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by Bob Stone

Equal Exchange: Fair Trade Coffee PDF Version

GEO Editor Bob Stone visited Equal Exchange in August, 2000 and here is his report.

When we ponder how to build not just a single cooperative but an alternative economy that pairs workplace democracy with conscientious consumerism, we think of Equal Exchange (“EE”). Founded in 1986 by three activists, the way this pioneering Boston-area co-op markets gourmet coffee might be a model for revolutionizing global business “from below.”

It started in October of 1986. Jonathan Rosenthal and two friends, idealistic workers in the consumer co-op movement, founded Equal Exchange to put into practice a new kind of business—one based on economic justice instead of profit. Modeled on the Basque country’s Mondragon cooperatives, Equal Exchange’s 25 worker-owners share profits and have equal votes on policy and leaders. It buys fair trade coffee, wholesale, from environmentally sound, democratically run, coffee co-ops in Latin America, then grinds it and sells it retail. Many of EE’s U.S. clients are member-controlled co-ops.

Why the Focus on Coffee?

Astonishing but true! Coffee is the world’s second most valuable commodity after petroleum. And in the U.S. we purchase 25% of the beans traded in the global market. Over 500,000 farmers in 17 countries sell over 32 million pounds of coffee per year through the fair trade network.

In a centuries-old pattern of child labor and starvation wages, coffee farmers in 50 countries typically receive 30 to 50 cents a pound for coffee that retails for $10, or only $600 a year for a family. Breaking this pattern, “Fair Trade-certified” coffee like EE’s satisfies (or exceeds) criteria set and monitored by TransFairUSA, a young certifying agency in Oakland, California. This means EE meets Fair Trade Coffee Standards such as the following.

Equal Exchange’s Fair Trade Coffee Standards

• The minimum price paid to the farmer is $1.26 per pound, and a premium of $0.15 is paid for organic coffee. (This in spite of drops in the market price to as little as $0.48 per pound.) Farmers regularly are paid a third or less of this price by traditional free trade importers.

• The importers establish long-term relationships with the producers to create stability.

• Importers often pay up to 60% in advance (to avoid high borrowing costs for farmers).

• Perhaps most importantly, the coffee is purchased directly from democratically organized small-scale farming cooperatives. In this way, EE claims, “the benefits of fair trade [will] actually reach the farmers and their communities.”

Fair Trade Makes a Real Difference for Farmers

Equal Exchange started by paying fair prices for small amounts of Nicaraguan coffee—called Cafe Nica—to support that country’s Sandinista revolution of 1979. Encouraged by Sandinista policy, 3,200 new cooperatives grew in the countryside before a policy reversal by the conservative Chomorro government caused more than half of them to fail. Deborah James reports “[Equal Exchange] support made the difference in many cooperatives keeping rather than losing their land when the Sandinistas lost power in 1990.” In the new pressure-cooker environment, farmers started their own grassroots organizations like Segovias Cooperative Development Program (SCDP), which provides technical support, credit, and marketing services to local co-op farmers.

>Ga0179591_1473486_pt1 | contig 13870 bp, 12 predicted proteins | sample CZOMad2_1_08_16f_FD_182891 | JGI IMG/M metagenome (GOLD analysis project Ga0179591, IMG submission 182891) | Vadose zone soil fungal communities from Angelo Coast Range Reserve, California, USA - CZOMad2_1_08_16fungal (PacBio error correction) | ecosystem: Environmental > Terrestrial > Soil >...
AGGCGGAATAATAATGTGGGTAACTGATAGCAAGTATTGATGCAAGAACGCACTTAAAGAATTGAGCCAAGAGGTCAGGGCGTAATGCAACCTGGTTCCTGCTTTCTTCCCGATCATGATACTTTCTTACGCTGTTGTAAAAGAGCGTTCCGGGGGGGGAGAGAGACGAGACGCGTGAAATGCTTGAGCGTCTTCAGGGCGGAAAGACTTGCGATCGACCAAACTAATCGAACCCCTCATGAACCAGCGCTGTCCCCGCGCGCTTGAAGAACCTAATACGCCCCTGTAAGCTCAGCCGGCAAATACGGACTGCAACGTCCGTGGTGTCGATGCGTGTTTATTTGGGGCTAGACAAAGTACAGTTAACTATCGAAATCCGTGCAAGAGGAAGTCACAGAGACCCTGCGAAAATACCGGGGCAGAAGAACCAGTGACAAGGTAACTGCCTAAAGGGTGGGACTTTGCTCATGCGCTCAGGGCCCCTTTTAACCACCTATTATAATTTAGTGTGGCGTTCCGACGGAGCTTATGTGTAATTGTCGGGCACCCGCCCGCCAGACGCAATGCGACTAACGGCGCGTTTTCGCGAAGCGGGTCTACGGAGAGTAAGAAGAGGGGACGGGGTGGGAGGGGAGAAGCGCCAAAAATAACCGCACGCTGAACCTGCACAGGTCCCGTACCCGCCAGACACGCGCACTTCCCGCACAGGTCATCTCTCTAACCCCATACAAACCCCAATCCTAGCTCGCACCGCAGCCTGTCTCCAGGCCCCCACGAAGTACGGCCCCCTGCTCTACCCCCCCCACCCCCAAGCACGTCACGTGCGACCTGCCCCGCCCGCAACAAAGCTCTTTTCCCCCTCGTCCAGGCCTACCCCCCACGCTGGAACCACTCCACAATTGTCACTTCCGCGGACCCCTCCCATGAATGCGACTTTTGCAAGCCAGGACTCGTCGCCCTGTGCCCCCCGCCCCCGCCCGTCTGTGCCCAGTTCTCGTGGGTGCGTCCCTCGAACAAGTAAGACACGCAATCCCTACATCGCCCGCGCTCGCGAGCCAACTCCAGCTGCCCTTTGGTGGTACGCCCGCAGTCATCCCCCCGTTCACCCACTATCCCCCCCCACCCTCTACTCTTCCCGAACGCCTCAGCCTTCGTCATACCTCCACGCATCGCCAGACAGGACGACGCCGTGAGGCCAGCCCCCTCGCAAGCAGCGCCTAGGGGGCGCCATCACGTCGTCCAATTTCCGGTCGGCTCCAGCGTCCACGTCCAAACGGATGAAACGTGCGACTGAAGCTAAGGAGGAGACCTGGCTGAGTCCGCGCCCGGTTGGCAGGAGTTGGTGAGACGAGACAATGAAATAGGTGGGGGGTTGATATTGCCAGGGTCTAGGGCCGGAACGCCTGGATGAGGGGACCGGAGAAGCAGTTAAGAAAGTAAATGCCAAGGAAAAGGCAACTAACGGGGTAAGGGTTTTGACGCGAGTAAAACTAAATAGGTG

Nowadays Equal Exchange purchases about 10% of the coffee of SCDP’s larger successor, PRODECOOP, which serves its over 2,500 farmer-owners. More importantly, reports TransFair USA’s director Paul Rice—who spent 10 years working with Nicaraguan cooperatives—“Equal Exchange has been an educator and advisor to the project, helping SCDP managers to learn the ropes of international coffee marketing and make contact with other Fair Traders.” EE coffee now comes from partner co-ops in 11 countries, mostly in Mexico, Central and South America, but also in Tanzania and Indonesia. In 1997 it had $4.7 million in revenues, yielding $200,000 pre-tax profit.

Fair Trade Means High Quality Products

for Ethical Consumers

Avoiding mistakes of now-defunct fair traders like Pueblo to People, which tended to let social justice alone “carry” its products, McKinnon says “our commitment to social justice is matched by our commitment to bringing consumers quality coffees.” EE’s Bruce McKinnon says the co-op targets “ethical consumers” who are “those who live out their values.” The time appears ripe for this matchup: A Business Week/Harris poll last year showed 51% of those interviewed support fair trade rather than protectionism or “free trade.” Moreover, A US News & World Report poll showed that “6 in 10 Americans are concerned about the working conditions under which products are made in the United States and more than 9 in 10 are concerned about the working conditions under which products are made in Asia and Latin America.“ Perhaps it is not unrealistic to think, as does EE, that “the coffee we drink each day can be a powerful tool to bring about positive change...”


For more information, contact: Equal Exchange, 251 Revere St., Canton, MA, 02021;

tel: 781-830-0303; info@equalexchange.com; www.equalexchange.com.

For boxes:

Fair Trade retailers pay $1.26 per lb. of coffee.

So-called Free Trade retailers pay $0.30 to $0.50 per lb. of coffee.

Coffee is the world’s second most valuable commodity after petroleum.

Fair Trade made the difference in many Nicaraguan coffee cooperatives keeping rather than losing their land.

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